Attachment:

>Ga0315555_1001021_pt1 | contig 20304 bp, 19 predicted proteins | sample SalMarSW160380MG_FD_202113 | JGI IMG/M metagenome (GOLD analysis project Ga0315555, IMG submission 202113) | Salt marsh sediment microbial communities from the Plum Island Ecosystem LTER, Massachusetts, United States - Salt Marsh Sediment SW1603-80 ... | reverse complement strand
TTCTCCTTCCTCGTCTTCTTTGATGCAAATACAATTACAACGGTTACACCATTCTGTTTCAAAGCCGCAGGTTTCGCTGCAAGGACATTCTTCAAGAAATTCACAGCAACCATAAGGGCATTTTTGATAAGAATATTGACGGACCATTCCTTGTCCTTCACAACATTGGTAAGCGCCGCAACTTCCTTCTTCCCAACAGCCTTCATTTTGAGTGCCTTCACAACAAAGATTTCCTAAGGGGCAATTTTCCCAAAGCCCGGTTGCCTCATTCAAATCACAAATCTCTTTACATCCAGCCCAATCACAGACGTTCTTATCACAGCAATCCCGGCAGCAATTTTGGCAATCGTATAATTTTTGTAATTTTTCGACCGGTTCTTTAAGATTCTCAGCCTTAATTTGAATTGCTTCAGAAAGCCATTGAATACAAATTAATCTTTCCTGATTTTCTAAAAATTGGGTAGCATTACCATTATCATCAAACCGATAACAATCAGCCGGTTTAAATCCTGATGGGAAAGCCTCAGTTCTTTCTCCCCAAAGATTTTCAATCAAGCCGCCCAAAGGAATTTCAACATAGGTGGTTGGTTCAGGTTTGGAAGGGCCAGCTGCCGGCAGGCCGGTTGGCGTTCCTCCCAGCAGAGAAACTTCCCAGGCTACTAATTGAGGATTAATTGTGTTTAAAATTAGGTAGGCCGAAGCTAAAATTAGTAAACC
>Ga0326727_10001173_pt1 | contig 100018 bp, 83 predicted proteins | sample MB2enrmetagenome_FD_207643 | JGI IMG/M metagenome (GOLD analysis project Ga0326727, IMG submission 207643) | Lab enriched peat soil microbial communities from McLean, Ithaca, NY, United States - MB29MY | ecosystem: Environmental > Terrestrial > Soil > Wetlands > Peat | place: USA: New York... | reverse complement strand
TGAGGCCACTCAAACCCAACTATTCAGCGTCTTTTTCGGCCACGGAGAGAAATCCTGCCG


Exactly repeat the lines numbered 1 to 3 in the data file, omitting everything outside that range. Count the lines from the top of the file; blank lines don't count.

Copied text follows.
>Ga0315555_1001021_pt1 | contig 20304 bp, 19 predicted proteins | sample SalMarSW160380MG_FD_202113 | JGI IMG/M metagenome (GOLD analysis project Ga0315555, IMG submission 202113) | Salt marsh sediment microbial communities from the Plum Island Ecosystem LTER, Massachusetts, United States - Salt Marsh Sediment SW1603-80 ... | reverse complement strand
TTCTCCTTCCTCGTCTTCTTTGATGCAAATACAATTACAACGGTTACACCATTCTGTTTCAAAGCCGCAGGTTTCGCTGCAAGGACATTCTTCAAGAAATTCACAGCAACCATAAGGGCATTTTTGATAAGAATATTGACGGACCATTCCTTGTCCTTCACAACATTGGTAAGCGCCGCAACTTCCTTCTTCCCAACAGCCTTCATTTTGAGTGCCTTCACAACAAAGATTTCCTAAGGGGCAATTTTCCCAAAGCCCGGTTGCCTCATTCAAATCACAAATCTCTTTACATCCAGCCCAATCACAGACGTTCTTATCACAGCAATCCCGGCAGCAATTTTGGCAATCGTATAATTTTTGTAATTTTTCGACCGGTTCTTTAAGATTCTCAGCCTTAATTTGAATTGCTTCAGAAAGCCATTGAATACAAATTAATCTTTCCTGATTTTCTAAAAATTGGGTAGCATTACCATTATCATCAAACCGATAACAATCAGCCGGTTTAAATCCTGATGGGAAAGCCTCAGTTCTTTCTCCCCAAAGATTTTCAATCAAGCCGCCCAAAGGAATTTCAACATAGGTGGTTGGTTCAGGTTTGGAAGGGCCAGCTGCCGGCAGGCCGGTTGGCGTTCCTCCCAGCAGAGAAACTTCCCAGGCTACTAATTGAGGATTAATTGTGTTTAAAATTAGGTAGGCCGAAGCTAAAATTAGTAAACC
>Ga0326727_10001173_pt1 | contig 100018 bp, 83 predicted proteins | sample MB2enrmetagenome_FD_207643 | JGI IMG/M metagenome (GOLD analysis project Ga0326727, IMG submission 207643) | Lab enriched peat soil microbial communities from McLean, Ithaca, NY, United States - MB29MY | ecosystem: Environmental > Terrestrial > Soil > Wetlands > Peat | place: USA: New York... | reverse complement strand